Last month we sang the song of glorification, and rode in the chariot of triumph. It was all very well. It was right to huzza, and be thankful, and cry, Bravo, our side ! and besides, · you know, there was the enjoyment of thinking how pleased Brown and Jones, and Robinson (our dear friends)would be at this announcement of success. But now that the performance is over, my good sir, just step into my private room, and see that it is not all pleasure—this winning of successes. Cast your eye over those newspapers, over those letters. See what the critics

say of your harmless jokes, neat little trim sentences, and pet waggeries! Why, you are no better than an idiot,

you are drivelling; your powers have left you ; this always overrated writer is rapidly sinking to, &c.

This is not pleasant; but neither is this the point. It may be the critic is right, and the author wrong. It may be that the archbishop's sermon is not so fine as some of those discourses twenty years ago which used to delight the faithful in Granada. Or it may be (pleasing thought !) that the critic is a dullard, and does not understand what he is writing about. Everybody who has been to an exhibition has heard visitors discoursing about the pictures before their faces. One says, “ This is very well ;” another says, “ This is stuff and rubbish; another cries, " Bravo! this is a masterpiece ; and each has a right to his opinion. For example, one of the pictures I admired niost at the Royal Academy is by a gentleman on whom I never, to my knowledge, set eyes. This picture is No. 346, “ Moses,” by Mr. S. Solomon. I thought it had a great intention, I thought it finely drawn and composed. It nobly represented, to my mind, the dark children of the Egyptian bondage, and suggested the touching story. My newspaper says: “Two ludicrously ugly women, looking at a dingy baby, do not form a pleasing object ;” and so good-by, Mr. Solomon. Are not most babies served so in life? and doesn't Mr. Robinson consider Mr. Brown's clierub an ugly, squalling little brat? So cheer up, Mr. S. S. It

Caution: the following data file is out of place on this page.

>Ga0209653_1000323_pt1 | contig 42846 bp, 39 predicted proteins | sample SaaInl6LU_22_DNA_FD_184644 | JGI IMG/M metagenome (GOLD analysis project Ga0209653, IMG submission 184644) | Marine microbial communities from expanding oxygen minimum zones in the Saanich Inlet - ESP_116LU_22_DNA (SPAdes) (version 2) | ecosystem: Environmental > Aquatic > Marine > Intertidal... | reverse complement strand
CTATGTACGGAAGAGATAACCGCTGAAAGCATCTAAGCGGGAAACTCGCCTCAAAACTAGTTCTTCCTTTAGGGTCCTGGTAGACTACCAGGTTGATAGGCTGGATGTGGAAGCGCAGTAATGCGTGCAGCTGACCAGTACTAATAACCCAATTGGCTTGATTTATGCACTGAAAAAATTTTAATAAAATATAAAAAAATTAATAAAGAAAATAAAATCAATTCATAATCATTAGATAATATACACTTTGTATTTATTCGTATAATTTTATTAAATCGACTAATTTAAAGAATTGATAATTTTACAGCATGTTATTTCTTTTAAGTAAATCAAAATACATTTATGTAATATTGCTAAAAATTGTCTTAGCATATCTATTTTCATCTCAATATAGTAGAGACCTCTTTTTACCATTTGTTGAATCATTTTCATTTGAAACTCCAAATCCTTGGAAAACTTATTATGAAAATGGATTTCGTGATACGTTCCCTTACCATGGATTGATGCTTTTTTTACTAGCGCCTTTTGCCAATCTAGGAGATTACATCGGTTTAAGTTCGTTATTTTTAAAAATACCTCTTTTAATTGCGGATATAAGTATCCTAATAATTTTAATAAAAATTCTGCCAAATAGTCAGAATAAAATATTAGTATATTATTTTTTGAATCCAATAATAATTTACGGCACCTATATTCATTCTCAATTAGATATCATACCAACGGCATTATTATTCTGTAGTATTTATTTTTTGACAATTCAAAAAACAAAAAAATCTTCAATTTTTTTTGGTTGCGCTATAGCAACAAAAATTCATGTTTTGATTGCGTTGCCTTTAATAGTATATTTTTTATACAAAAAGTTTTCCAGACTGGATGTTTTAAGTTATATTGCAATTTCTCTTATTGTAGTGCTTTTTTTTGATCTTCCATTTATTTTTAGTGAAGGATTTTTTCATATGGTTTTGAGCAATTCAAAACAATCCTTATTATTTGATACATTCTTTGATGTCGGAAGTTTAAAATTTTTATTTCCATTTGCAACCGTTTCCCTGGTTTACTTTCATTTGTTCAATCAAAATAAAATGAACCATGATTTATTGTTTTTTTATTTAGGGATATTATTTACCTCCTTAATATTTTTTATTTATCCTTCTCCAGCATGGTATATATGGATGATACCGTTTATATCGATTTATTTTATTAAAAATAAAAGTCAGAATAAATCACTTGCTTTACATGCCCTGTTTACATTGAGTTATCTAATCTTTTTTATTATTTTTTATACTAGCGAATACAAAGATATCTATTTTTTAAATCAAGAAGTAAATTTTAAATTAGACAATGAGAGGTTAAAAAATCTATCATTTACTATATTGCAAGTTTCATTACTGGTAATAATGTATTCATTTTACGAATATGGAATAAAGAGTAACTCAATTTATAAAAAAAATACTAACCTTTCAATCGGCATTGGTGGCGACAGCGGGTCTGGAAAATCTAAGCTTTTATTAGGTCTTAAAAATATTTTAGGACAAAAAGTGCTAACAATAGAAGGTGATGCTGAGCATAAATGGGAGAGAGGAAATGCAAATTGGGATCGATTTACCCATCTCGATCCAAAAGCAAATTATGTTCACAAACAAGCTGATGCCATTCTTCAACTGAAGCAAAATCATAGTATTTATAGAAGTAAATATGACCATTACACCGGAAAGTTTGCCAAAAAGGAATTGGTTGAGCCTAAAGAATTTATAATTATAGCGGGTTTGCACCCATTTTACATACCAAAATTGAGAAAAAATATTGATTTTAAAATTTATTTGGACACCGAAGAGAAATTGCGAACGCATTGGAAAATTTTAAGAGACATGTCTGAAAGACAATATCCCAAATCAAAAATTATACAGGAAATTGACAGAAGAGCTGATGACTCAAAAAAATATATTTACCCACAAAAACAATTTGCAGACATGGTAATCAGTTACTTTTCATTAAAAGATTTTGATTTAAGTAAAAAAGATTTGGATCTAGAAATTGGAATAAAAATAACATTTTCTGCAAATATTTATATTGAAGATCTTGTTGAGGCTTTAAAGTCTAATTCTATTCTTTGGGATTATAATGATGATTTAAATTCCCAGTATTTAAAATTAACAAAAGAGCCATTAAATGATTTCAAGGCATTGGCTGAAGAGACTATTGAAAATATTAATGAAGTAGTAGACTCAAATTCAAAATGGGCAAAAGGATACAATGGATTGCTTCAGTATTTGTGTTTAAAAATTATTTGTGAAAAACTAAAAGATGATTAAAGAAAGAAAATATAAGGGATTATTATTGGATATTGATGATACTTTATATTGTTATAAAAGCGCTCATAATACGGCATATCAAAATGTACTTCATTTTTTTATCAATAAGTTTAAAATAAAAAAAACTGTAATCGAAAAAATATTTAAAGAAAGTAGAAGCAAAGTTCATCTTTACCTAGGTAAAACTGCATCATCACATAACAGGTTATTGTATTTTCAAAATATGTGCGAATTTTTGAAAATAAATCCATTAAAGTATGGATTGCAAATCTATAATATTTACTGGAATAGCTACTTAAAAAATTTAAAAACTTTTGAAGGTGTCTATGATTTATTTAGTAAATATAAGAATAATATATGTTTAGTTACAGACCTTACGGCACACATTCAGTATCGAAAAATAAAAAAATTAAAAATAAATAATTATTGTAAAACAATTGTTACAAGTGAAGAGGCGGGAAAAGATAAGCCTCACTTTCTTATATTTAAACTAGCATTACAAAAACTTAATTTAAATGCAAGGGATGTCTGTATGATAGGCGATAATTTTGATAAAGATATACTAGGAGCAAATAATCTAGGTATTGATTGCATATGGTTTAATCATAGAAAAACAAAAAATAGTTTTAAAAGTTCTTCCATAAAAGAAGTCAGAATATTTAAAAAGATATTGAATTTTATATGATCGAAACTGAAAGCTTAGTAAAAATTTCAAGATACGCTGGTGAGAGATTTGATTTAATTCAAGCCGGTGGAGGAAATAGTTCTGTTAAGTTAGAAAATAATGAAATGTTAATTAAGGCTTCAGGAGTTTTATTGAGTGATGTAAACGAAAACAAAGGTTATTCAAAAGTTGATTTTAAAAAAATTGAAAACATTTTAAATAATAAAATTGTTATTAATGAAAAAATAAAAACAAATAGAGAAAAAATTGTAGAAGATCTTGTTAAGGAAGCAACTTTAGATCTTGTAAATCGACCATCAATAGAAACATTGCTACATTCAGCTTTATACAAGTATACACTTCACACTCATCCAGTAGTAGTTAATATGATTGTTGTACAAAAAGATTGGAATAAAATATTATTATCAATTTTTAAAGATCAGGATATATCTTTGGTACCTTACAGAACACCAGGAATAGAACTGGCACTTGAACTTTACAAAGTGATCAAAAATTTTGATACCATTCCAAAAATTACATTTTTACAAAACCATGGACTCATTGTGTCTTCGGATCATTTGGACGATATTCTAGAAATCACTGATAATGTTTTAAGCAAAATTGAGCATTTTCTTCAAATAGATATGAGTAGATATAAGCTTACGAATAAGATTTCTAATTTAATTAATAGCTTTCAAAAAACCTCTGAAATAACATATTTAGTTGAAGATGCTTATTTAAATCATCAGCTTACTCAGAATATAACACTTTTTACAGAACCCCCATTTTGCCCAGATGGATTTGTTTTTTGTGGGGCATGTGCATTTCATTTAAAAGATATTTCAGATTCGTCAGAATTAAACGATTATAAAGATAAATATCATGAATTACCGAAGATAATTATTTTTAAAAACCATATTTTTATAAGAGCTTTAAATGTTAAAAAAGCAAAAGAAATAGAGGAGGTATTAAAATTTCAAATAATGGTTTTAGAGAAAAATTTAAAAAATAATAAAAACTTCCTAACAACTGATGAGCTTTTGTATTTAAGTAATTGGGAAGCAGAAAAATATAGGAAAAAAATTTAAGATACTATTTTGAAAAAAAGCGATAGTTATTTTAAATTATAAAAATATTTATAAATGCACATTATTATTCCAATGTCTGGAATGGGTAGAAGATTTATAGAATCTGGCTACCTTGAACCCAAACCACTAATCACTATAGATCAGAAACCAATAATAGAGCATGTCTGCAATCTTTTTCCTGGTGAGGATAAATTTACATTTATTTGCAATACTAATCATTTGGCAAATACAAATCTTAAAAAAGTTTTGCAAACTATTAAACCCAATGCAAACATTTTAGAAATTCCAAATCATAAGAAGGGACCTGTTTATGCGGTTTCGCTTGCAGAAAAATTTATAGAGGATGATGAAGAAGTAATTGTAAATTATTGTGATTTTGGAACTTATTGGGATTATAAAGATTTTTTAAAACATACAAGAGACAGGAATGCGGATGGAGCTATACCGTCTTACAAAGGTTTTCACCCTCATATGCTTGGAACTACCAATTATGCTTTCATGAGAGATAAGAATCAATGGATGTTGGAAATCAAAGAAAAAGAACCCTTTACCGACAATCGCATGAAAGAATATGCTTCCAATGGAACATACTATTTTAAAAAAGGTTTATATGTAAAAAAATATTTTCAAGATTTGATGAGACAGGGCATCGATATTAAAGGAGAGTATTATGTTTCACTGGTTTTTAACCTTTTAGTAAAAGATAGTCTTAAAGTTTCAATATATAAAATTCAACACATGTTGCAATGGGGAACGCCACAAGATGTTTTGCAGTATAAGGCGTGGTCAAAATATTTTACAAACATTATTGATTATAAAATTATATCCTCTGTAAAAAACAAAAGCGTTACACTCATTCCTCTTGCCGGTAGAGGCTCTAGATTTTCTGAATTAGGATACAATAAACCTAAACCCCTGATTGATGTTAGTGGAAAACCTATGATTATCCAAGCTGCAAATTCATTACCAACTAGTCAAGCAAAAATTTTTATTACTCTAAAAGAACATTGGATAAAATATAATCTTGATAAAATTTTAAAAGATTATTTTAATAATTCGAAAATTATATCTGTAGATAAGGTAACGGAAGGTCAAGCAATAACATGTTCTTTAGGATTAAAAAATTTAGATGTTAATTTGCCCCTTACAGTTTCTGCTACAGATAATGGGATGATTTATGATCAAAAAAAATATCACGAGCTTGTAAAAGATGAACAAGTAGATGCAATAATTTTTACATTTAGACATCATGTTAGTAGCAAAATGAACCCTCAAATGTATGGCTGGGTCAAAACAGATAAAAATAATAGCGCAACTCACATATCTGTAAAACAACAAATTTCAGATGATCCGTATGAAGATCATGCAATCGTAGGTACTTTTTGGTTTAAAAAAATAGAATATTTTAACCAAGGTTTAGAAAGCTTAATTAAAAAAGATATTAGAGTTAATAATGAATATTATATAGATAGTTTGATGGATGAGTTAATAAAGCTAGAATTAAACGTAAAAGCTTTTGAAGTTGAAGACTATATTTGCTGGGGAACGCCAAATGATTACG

may

be the critic who discoursed on your baby is a bad judge of babies. When Pharaoh's kind daughter found the child, and cherished and loved it, and took it home, and found a nurse for it, too, I dare say there were grim, brickdust-colored chamberlains, or some of the tough, old, meagre, yellow princes at court, who never had children themselves, who cried out, Faugh! the horrid little squalling wretch !” and knew he would never come to good ; and said, “ Didn't I tell you so ? ” when he assaulted the Egyptian.

Never mind then, Mr. S. Solomon, I say, because a critic pooh-poohs your work of art-your Moses--your child-your foundling. Why, did not a wiseacre in Blackwood's Magazine lately fall foul of " Tom Jones?" O hypercritic! So, to be sure, did good old Mr. Richardson, who could write novels himself-but you

and I, and Mr. Gibbon, my dear sir, agree in giving our respect, and wonder, and admiration, to the brave old inaster.

In these last words I am supposing the respected reader to be endowed with a sense of humor, which he may or may not possess ; indeed, don't we know many an honest man who can no more comprehend a joke than he can turn a tune. But I

take for granted, my dear sir, that you are brimming over with fun-you mayn't make jokes, but you could if you would you know you could: and in your quiet way you enjoy them extremely. Now many people neither make them, nor understand them when made, nor like them when understood, and are suspicious, testy, and angry with jokers. Have you ever watched an elderly male or female—an elderly “party," so to speak, who begins to find out that some young wag of the company